Be prepared; it’s a mantra that has been ingrained in us since grade school, and being prepared and having a plan for the unexpected is incredibly smart. This is especially true for organizations. In a world where technology is essential to operations, the sheer volume of data being gathered by organizations is astounding. Some 2.5 quintillion bytes a day of data is accumulated worldwide! Being prepared to lose critical systems and services is something every IT professional should be ready for.
When disaster and disruption strikes, ensuring the necessary systems and information is available when you need it ought to be a top priority. Any organization that has prepared a disaster recovery plan knows it is a complex and expensive process; and considering what needs to be covered, and to what extent, always opens a proverbial Pandora’s Box. It is easy to become overwhelmed in the process.
Starting with your business workflow, understanding the scope of your needs and goals is vital to laying the foundation of your plan. Once that plan is in place, you can start to consider the proper sequence for things to come back and why. Knowing the “what” and then “why” leads to the “how”. So what are the key questions to ask as you begin the arduous process of crafting your plan?
What business systems need to be protected?
Prioritizing which business systems are protected, and in what order, helps to narrow down the vital needs of the organization during disaster or outage. Through identifying which systems need to be protected, you can get a better idea for the scale of recovery necessary, as well as what types of recovery options best fit for your goals. You might also consider what type of encryption key management should be implemented for these systems, and if the active directory depends on access for the encrypted storage. Also, take into account whether a management computer is needed to bring the network back up, and if the index and database for the backups is replicated, so it can be brought back before restoring from the backups can occur.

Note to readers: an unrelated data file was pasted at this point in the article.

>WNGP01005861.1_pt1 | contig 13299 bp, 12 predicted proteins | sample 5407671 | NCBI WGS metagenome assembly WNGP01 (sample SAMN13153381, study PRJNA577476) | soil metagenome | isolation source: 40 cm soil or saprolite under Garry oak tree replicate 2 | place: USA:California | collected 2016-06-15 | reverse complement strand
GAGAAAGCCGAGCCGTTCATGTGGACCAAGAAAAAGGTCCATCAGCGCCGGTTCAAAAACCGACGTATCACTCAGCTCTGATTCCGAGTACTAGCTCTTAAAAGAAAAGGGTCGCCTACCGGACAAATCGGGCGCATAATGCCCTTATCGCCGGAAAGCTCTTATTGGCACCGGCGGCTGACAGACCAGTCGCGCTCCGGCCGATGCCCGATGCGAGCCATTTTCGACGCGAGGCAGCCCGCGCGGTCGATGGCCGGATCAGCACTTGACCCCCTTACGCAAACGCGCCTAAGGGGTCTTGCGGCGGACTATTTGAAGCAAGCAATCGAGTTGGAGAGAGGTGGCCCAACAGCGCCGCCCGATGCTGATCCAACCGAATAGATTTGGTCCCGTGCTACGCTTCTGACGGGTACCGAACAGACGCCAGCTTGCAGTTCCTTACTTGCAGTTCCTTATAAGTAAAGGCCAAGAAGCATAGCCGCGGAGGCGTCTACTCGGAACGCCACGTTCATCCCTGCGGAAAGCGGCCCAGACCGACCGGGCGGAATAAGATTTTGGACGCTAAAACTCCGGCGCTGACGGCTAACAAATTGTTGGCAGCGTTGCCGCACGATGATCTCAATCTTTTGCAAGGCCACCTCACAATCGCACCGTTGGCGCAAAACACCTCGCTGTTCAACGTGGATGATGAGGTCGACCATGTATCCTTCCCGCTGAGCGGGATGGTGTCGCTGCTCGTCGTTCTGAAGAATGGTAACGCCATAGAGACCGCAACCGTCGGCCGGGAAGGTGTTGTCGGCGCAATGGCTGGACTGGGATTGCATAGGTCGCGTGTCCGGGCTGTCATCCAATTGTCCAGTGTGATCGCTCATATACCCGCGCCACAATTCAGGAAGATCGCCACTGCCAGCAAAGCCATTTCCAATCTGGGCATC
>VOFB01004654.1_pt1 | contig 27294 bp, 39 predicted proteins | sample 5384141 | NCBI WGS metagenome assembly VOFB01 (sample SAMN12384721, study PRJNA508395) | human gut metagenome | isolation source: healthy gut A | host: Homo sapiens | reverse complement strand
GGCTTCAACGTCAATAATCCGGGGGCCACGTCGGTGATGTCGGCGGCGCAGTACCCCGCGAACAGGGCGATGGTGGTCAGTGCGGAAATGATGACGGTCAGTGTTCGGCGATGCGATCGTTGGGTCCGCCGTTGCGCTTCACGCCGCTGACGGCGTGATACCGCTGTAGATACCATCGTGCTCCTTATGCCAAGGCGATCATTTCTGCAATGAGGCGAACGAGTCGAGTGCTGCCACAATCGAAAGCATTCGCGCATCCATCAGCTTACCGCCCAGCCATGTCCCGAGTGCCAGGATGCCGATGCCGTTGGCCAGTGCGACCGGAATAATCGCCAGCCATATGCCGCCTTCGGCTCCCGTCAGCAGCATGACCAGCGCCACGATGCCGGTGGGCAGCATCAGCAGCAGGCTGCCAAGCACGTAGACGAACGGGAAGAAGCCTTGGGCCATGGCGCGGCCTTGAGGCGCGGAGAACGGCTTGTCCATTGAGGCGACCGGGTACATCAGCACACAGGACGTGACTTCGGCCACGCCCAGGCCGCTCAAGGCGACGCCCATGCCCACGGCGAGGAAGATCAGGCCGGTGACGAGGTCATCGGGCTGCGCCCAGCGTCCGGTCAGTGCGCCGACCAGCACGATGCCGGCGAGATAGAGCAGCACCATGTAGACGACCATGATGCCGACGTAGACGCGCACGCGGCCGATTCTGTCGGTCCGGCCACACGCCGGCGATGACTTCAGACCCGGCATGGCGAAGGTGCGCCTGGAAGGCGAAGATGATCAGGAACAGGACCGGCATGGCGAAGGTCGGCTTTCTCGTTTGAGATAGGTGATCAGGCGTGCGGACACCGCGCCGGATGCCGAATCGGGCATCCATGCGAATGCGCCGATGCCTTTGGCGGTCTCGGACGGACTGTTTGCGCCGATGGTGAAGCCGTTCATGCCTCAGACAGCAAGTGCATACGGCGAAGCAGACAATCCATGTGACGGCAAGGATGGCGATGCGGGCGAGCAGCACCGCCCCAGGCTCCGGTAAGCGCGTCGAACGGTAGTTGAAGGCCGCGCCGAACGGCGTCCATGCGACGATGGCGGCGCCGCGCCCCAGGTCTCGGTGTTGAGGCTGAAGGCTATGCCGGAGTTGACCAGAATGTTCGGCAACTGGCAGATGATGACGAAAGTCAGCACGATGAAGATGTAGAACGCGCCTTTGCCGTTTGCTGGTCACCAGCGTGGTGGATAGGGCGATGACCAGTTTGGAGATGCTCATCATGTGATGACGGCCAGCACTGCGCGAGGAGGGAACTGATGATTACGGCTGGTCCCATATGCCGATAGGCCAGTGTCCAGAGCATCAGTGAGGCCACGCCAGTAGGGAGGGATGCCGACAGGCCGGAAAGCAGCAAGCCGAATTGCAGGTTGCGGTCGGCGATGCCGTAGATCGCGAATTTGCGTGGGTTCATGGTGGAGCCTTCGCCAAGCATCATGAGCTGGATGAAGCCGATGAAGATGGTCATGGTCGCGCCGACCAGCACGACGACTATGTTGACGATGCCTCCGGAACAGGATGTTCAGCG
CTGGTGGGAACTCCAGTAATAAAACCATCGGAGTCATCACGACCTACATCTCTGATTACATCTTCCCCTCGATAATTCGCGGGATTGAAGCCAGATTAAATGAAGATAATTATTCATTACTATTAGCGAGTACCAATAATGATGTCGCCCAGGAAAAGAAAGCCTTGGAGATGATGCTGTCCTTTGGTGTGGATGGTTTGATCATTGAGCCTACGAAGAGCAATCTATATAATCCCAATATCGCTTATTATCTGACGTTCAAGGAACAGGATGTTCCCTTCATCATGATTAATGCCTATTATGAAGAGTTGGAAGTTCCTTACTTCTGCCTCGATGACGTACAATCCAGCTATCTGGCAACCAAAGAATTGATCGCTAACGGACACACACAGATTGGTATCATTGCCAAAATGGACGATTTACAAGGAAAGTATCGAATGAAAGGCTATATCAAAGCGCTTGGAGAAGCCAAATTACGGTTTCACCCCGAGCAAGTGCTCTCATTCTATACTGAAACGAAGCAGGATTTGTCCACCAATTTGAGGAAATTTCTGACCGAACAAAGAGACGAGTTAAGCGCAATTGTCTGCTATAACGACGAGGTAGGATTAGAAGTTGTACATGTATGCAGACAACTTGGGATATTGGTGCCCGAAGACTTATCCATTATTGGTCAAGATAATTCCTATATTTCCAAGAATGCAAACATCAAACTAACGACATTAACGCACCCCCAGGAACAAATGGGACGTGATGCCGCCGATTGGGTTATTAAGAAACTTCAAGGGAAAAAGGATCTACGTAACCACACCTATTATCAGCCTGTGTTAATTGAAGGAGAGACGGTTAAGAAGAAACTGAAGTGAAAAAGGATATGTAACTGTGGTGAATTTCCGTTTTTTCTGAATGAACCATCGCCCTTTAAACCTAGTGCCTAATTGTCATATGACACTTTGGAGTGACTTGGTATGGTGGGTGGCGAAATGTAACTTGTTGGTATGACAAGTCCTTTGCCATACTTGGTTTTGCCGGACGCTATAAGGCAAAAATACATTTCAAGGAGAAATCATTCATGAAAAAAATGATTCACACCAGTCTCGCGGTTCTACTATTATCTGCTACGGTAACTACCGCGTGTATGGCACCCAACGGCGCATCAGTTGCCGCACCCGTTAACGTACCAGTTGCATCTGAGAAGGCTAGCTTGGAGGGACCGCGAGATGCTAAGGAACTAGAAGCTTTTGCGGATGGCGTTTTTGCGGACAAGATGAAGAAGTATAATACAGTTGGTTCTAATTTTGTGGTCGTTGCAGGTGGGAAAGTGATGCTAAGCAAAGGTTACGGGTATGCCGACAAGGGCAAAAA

What is the Recovery Point Objective (RPO) for each system?
Having a clear picture of your RPO helps determine the maximum targeted period in which data might be lost. This gives systems designers a limit to work to. So, if the RPO is set to four hours, then in practice, off-site mirrored snapshots must be continuously maintained since a daily off-site backup will not suffice. Knowing the cadence to which you want systems to run, goes a long ways towards programming and implementing the plan you want in place.
What is the Recovery Time Objective (RTO) for each system?
Deciding on the ideal targeted duration of time from which a business process must be restored after a disaster or disruption is another consideration mandatory in an effective disaster recovery plan. This should include time for trying to fix the problem, the recovery itself, testing, and of course, the required communication to the users affected. Setting realistic expectations helps develop the procedures needed to achieve the desired result, while establishing the precedent should the recovery process need to be implemented.
No one expects disaster or disruption to strike, so when it does happen it can be devastating. Knowing you have a plan in place, when and if the time happens, offers piece of mind, organization in a potentially chaotic time, and can even save your organization a lot of time and money in the long run. While it takes a little forethought and effort to plan ahead, it is well worth it when considering the larger picture of what disaster and disruption would look like should you have to respond on the fly. Being prepared means being in control, and taking charge of your systems and being able to respond under pressure is what it is all about.